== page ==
Adrian Jawort
Montana-Wyoming Tribal Leaders Council representatives express grievances to Bureau of Indian Affairs and Department of Interior officials.

Tribal Citizens Responsible for Supporting Self-Government

Duane Champagne

Many Indians currently identify themselves as citizens of an Indian nation. Usually the term citizen is used in the same way as citizen is used for the United States. As tribal communities use the expressions of nation and citizen, they are using the language of contemporary nation states.

For purposes of getting the United States to recognize Indian nations, tribal governments, and Indians as citizens of Indian nations, Indian people have adopted the language of nation states. While U.S. Indian nations have made some progress toward political and legal recognition as self-governing nations, the international discourse on nation states does not describe the purposes and organization of most Indian nations.

A problem with borrowing the language of nation and citizen from international definitions of nation states, is that Western and international government is very different from the government, community, political identity, individual participation, and culture of most Indigenous nations. Western nation states, like the United States, are composed of individual citizens, and the definition of nation is a collection of individuals who agree to form a government through adopting a constitution.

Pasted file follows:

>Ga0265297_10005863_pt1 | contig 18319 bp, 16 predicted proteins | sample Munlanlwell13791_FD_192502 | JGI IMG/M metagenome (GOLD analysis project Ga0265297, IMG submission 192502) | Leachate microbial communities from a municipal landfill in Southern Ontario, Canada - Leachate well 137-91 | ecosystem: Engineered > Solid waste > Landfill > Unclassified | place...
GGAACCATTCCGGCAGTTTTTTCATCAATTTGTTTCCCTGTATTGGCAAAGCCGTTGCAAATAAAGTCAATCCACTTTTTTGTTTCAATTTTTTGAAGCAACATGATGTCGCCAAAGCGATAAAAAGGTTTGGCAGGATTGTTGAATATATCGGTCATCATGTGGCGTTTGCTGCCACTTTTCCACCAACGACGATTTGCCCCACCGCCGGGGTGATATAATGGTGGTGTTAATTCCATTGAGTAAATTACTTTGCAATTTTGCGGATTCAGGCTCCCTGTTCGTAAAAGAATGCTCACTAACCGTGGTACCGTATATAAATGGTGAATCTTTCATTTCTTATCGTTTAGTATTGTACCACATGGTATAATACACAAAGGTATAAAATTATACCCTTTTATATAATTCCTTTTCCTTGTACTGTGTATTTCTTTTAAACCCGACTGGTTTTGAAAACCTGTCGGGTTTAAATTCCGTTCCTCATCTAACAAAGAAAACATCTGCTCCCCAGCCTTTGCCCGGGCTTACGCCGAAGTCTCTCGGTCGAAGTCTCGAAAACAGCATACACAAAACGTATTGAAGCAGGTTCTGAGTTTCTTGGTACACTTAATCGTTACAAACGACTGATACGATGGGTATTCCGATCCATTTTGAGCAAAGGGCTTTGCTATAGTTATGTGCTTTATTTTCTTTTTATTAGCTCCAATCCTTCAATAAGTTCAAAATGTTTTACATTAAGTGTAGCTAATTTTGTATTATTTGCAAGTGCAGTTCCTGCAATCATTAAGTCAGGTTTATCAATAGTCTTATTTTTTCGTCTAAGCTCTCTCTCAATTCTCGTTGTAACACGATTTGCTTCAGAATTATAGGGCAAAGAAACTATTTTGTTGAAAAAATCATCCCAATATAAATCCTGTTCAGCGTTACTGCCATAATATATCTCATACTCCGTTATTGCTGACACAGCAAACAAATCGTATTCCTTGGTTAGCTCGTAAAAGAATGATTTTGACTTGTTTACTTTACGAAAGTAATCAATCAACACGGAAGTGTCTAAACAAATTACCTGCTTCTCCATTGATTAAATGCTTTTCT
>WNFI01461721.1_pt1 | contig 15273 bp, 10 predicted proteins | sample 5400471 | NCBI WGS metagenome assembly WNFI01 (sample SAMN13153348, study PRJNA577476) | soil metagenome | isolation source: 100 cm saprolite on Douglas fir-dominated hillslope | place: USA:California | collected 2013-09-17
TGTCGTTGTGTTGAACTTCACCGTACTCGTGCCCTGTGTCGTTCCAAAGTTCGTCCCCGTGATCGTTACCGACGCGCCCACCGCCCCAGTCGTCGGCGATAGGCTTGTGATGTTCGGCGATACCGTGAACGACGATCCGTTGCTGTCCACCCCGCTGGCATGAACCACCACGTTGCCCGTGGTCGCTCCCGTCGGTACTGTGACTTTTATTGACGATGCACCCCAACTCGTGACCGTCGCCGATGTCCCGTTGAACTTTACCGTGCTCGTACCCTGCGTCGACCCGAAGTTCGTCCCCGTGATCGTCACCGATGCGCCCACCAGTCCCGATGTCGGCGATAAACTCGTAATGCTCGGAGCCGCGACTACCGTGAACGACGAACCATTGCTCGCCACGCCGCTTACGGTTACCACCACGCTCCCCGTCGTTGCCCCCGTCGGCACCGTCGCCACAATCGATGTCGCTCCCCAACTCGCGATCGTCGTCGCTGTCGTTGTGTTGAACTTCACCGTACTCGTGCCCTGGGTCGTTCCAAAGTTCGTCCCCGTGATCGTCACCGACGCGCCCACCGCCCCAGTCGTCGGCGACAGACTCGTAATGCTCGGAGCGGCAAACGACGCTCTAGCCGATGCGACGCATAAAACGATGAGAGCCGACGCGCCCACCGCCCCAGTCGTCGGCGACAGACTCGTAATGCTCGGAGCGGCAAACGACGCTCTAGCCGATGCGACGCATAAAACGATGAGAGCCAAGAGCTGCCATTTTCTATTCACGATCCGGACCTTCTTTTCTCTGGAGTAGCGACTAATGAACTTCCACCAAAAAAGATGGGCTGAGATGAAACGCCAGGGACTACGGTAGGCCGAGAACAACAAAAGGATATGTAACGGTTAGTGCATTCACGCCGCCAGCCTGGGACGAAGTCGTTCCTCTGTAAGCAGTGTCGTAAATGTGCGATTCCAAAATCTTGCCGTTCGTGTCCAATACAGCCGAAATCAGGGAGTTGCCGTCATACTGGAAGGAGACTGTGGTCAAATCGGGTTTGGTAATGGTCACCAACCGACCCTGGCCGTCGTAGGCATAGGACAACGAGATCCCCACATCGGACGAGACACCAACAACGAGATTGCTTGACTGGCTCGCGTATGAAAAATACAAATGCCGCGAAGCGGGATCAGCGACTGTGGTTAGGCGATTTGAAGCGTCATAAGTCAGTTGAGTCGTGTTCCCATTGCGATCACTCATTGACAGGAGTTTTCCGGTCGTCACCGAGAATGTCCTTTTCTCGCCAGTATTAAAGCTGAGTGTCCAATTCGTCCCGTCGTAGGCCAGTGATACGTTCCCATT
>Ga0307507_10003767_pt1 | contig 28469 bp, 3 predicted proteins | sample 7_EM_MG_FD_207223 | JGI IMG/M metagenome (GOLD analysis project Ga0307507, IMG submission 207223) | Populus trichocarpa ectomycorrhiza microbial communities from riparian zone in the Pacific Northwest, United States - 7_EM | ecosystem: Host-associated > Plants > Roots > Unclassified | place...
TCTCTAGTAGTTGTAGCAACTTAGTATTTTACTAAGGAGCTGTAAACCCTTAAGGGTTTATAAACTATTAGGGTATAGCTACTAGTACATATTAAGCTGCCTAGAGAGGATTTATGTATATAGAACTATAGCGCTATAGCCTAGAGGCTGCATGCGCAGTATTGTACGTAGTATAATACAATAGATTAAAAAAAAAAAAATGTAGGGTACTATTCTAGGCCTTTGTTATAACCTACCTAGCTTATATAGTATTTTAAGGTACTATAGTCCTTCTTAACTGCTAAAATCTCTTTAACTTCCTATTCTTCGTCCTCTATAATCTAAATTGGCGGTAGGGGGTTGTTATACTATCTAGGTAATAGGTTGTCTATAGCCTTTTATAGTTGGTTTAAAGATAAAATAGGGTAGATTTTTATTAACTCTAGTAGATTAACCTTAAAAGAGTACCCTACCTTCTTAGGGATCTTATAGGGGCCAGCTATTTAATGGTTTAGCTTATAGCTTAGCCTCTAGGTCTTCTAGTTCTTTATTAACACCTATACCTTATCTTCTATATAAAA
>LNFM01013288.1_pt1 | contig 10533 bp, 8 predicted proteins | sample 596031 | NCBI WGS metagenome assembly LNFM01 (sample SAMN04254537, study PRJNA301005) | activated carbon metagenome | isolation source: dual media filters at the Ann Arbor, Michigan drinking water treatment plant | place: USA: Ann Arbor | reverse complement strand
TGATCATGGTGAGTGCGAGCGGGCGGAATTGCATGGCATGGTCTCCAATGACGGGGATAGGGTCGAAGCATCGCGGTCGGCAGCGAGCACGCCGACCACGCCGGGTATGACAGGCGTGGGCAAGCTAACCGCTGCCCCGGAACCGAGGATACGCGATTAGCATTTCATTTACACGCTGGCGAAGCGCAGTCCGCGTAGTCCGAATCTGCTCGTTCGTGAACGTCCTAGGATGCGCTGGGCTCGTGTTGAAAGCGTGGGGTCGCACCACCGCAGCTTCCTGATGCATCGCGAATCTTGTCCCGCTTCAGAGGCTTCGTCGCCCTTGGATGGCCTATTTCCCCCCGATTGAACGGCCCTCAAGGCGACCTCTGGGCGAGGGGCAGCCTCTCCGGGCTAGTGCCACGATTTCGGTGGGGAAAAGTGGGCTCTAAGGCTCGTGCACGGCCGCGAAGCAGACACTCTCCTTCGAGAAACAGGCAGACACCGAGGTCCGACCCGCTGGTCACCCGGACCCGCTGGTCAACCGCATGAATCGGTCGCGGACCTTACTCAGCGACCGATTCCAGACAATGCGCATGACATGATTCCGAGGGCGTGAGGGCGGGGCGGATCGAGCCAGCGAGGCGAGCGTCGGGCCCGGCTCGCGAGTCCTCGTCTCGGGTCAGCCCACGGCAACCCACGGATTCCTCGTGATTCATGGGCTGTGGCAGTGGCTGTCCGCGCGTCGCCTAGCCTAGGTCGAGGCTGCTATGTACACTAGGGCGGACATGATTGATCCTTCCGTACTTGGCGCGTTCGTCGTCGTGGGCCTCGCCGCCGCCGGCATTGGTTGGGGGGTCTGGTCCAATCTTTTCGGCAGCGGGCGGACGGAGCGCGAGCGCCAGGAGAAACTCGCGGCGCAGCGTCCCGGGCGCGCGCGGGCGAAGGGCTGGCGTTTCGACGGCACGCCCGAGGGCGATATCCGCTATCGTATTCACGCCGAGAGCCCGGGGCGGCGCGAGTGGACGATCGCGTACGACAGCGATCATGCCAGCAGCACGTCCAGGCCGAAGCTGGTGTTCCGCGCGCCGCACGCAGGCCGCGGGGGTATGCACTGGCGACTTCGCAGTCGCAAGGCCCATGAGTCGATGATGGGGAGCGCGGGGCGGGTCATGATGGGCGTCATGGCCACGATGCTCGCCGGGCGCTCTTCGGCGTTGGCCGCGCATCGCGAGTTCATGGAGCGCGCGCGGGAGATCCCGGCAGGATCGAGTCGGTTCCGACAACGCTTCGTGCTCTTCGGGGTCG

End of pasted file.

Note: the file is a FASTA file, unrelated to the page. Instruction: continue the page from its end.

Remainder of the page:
In contrast, indigenous governments have existed from time immemorial and are often gifted to the people through creation teachings or related spiritual events. While there are individuals in indigenous nations, indigenous nations are composed of kinship groups, and local groups like villages and regions. Indigenous nations have spiritual goals and purposes, often set out in the creation teachings, and manage reciprocal relations with all forces in the cosmic universe through ceremonies and moral community relations.

Many U.S. Indian nations have adopted constitutional forms as governments, and most of the constitutional governments are designed to remove Indian governments from spiritual and kinship relations. Many Indian constitutional governments have the form of secular nation states with formal separation from kinship and spirituality. Traditional kinship and ceremonial activities continue to affect government actions, goals, and processes.


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swrussel's picture
Submitted by swrussel on
All true. In thinking about it for years, I've convinced myself that the traditional shadow government is not such a bad idea even my tribal government, a long time constitutional republic without a BIA template, ought to find some way to receive input. Another thing is that missionaries have never left us alone, and so checks and balances become necessary to mediate between traditionals and Christians, a difference that carries at least as much freight as traditionals v. economic development hawks.